Robust regression


b = robustfit(X,y)
b = robustfit(X,y,wfun,tune)
b = robustfit(X,y,wfun,tune,const)
[b,stats] = robustfit(...)


b = robustfit(X,y) returns a (p + 1)-by-1 vector b of coefficient estimates for a robust multilinear regression of the responses in y on the predictors in X. X is an n-by-p matrix of p predictors at each of n observations. y is an n-by-1 vector of observed responses. By default, the algorithm uses iteratively reweighted least squares with a bisquare weighting function.

    Note:   By default, robustfit adds a first column of 1s to X, corresponding to a constant term in the model. Do not enter a column of 1s directly into X. You can change the default behavior of robustfit using the input const, below.

robustfit treats NaNs in X or y as missing values, and removes them.

b = robustfit(X,y,wfun,tune) specifies a weighting function wfun. tune is a tuning constant that is divided into the residual vector before computing weights.

The weighting function wfun can be any one of the following strings:

Weight FunctionEquationDefault Tuning Constant
'andrews'w = (abs(r)<pi) .* sin(r) ./ r1.339
'bisquare' (default)w = (abs(r)<1) .* (1 - r.^2).^24.685
'cauchy'w = 1 ./ (1 + r.^2)2.385
'fair'w = 1 ./ (1 + abs(r))1.400
'huber'w = 1 ./ max(1, abs(r))1.345
'logistic'w = tanh(r) ./ r1.205
'ols'Ordinary least squares (no weighting function)None
'talwar'w = 1 * (abs(r)<1)2.795
'welsch'w = exp(-(r.^2))2.985

If tune is unspecified, the default value in the table is used. Default tuning constants give coefficient estimates that are approximately 95% as statistically efficient as the ordinary least-squares estimates, provided the response has a normal distribution with no outliers. Decreasing the tuning constant increases the downweight assigned to large residuals; increasing the tuning constant decreases the downweight assigned to large residuals.

The value r in the weight functions is

r = resid/(tune*s*sqrt(1-h))

where resid is the vector of residuals from the previous iteration, h is the vector of leverage values from a least-squares fit, and s is an estimate of the standard deviation of the error term given by

s = MAD/0.6745

Here MAD is the median absolute deviation of the residuals from their median. The constant 0.6745 makes the estimate unbiased for the normal distribution. If there are p columns in X, the smallest p absolute deviations are excluded when computing the median.

You can write your own weight function. The function must take a vector of scaled residuals as input and produce a vector of weights as output. In this case, wfun is specified using a function handle @ (as in @myfun), and the input tune is required.

b = robustfit(X,y,wfun,tune,const) controls whether or not the model will include a constant term. const is 'on' to include the constant term (the default), or 'off' to omit it. When const is 'on', robustfit adds a first column of 1s to X and b becomes a (p + 1)-by-1 vector . When const is 'off', robustfit does not alter X, then b is a p-by-1 vector.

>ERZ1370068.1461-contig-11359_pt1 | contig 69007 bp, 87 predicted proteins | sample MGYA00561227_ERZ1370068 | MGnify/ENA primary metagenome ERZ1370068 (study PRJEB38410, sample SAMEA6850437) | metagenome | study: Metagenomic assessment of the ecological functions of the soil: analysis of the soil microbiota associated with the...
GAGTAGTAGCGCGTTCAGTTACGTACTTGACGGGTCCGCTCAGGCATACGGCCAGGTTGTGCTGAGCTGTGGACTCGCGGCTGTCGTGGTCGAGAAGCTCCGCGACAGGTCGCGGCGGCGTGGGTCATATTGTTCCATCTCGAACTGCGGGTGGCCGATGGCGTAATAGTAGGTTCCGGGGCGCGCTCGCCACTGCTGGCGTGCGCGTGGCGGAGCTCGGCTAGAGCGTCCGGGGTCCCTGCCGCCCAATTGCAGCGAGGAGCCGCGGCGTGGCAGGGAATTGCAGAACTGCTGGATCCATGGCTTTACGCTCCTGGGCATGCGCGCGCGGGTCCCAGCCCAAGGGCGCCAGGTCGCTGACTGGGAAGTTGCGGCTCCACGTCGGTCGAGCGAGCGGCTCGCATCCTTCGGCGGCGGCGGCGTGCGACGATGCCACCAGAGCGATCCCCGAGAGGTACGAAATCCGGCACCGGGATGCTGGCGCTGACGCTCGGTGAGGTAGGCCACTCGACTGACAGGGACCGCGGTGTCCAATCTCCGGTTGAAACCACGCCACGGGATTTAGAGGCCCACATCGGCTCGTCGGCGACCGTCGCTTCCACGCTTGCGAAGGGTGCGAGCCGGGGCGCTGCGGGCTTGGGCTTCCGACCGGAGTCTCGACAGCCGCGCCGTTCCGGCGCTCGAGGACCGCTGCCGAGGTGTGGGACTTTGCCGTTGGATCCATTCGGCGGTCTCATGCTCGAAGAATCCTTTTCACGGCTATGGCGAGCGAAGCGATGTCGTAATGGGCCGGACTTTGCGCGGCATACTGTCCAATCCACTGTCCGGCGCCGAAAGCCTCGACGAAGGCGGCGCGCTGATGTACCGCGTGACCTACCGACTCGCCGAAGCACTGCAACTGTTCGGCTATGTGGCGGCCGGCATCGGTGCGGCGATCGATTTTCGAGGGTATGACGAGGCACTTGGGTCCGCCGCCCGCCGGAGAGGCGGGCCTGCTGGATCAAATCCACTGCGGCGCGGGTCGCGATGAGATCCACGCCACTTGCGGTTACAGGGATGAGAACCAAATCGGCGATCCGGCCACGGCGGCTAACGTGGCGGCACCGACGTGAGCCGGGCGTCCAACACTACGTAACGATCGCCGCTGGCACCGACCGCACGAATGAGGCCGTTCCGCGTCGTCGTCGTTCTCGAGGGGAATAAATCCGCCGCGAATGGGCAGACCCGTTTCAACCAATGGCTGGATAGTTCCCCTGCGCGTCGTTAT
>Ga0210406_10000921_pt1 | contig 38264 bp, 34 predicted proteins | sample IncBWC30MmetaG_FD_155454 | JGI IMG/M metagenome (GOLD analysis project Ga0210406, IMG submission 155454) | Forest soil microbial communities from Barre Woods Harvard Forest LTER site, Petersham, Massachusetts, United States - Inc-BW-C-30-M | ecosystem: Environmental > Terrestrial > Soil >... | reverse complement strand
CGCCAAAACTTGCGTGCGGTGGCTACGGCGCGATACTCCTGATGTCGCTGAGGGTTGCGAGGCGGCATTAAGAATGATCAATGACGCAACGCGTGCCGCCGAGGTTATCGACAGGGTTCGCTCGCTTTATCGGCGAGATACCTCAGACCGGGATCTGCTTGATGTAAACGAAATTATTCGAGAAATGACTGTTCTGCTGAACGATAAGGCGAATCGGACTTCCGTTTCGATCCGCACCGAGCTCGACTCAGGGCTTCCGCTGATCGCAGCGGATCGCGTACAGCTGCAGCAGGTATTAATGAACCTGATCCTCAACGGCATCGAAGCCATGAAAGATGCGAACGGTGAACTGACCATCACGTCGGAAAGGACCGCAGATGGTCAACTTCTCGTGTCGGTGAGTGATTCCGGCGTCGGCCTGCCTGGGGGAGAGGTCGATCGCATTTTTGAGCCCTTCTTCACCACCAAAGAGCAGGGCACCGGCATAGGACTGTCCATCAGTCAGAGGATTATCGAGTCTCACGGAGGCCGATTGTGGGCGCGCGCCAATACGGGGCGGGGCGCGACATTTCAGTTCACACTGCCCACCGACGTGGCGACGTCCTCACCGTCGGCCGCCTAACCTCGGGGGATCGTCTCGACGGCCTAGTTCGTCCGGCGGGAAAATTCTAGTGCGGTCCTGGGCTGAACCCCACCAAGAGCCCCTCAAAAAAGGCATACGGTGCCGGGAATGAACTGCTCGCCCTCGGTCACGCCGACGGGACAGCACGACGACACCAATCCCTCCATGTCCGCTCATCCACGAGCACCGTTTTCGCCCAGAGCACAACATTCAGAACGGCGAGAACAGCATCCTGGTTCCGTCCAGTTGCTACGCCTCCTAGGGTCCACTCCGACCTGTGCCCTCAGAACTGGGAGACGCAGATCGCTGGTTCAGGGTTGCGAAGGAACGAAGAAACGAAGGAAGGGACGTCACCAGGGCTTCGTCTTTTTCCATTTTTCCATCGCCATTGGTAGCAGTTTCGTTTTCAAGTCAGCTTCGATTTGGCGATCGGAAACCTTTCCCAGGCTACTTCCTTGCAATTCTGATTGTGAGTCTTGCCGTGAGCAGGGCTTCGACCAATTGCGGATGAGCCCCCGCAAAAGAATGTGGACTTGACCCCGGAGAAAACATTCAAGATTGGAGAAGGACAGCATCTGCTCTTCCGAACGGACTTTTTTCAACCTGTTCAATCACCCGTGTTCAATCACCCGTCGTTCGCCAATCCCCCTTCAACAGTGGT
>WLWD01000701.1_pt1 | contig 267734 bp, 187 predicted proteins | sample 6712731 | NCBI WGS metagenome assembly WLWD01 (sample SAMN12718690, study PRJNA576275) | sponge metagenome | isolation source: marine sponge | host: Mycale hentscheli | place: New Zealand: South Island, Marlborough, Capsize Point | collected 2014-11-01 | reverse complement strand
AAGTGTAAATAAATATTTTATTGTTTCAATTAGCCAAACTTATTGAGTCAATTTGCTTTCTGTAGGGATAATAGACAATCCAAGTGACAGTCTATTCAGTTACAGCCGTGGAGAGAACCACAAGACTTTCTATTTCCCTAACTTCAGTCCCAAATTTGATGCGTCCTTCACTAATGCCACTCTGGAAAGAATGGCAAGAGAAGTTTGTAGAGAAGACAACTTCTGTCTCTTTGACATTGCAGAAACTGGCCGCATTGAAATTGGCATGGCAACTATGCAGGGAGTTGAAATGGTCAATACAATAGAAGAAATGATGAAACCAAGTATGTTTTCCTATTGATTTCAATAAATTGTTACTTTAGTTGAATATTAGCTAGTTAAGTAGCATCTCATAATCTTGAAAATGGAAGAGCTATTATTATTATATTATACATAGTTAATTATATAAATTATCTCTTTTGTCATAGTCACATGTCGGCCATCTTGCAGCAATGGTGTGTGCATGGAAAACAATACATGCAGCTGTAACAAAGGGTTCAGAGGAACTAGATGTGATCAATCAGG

[b,stats] = robustfit(...) returns the structure stats, whose fields contain diagnostic statistics from the regression. The fields of stats are:

  • ols_s — Sigma estimate (RMSE) from ordinary least squares

  • robust_s — Robust estimate of sigma

  • mad_s — Estimate of sigma computed using the median absolute deviation of the residuals from their median; used for scaling residuals during iterative fitting

  • s — Final estimate of sigma, the larger of robust_s and a weighted average of ols_s and robust_s

  • resid — Residual

  • rstud — Studentized residual (see regress for more information)

  • se — Standard error of coefficient estimates

  • covb — Estimated covariance matrix for coefficient estimates

  • coeffcorr — Estimated correlation of coefficient estimates

  • t — Ratio of b to se

  • pp-values for t

  • w — Vector of weights for robust fit

  • RR factor in QR decomposition of X

  • dfe — Degrees of freedom for error

  • h — Vector of leverage values for least-squares fit

The robustfit function estimates the variance-covariance matrix of the coefficient estimates using inv(X'*X)*stats.s^2. Standard errors and correlations are derived from this estimate.


collapse all

Compare Robust and Least-Squares Regression

Generate data with the trend y = 10 - 2* x , then change one value to simulate an outlier.

x = (1:10)';
rng default; % For reproducibility
y = 10 - 2*x + randn(10,1);
y(10) = 0;

Fit a straight line using ordinary least squares regression.

bls = regress(y,[ones(10,1) x])
bls =


Now use robust regression to estimate a straight-line fit.

brob = robustfit(x,y)
brob =


Create scatter plot of the data together with the fits.

scatter(x,y,'filled'); grid on; hold on
legend('Data','Ordinary Least Squares','Robust Regression')

The robust fit is less influenced by the outlier than the least-squares fit.


[1] DuMouchel, W. H., and F. L. O'Brien. "Integrating a Robust Option into a Multiple Regression Computing Environment." Computer Science and Statistics: Proceedings of the 21st Symposium on the Interface. Alexandria, VA: American Statistical Association, 1989.

[2] Holland, P. W., and R. E. Welsch. "Robust Regression Using Iteratively Reweighted Least-Squares." Communications in Statistics: Theory and Methods, A6, 1977, pp. 813–827.

[3] Huber, P. J. Robust Statistics. Hoboken, NJ: John Wiley & Sons, Inc., 1981.

[4] Street, J. O., R. J. Carroll, and D. Ruppert. "A Note on Computing Robust Regression Estimates via Iteratively Reweighted Least Squares." The American Statistician. Vol. 42, 1988, pp. 152–154.

See Also


Introduced before R2006a

Was this topic helpful?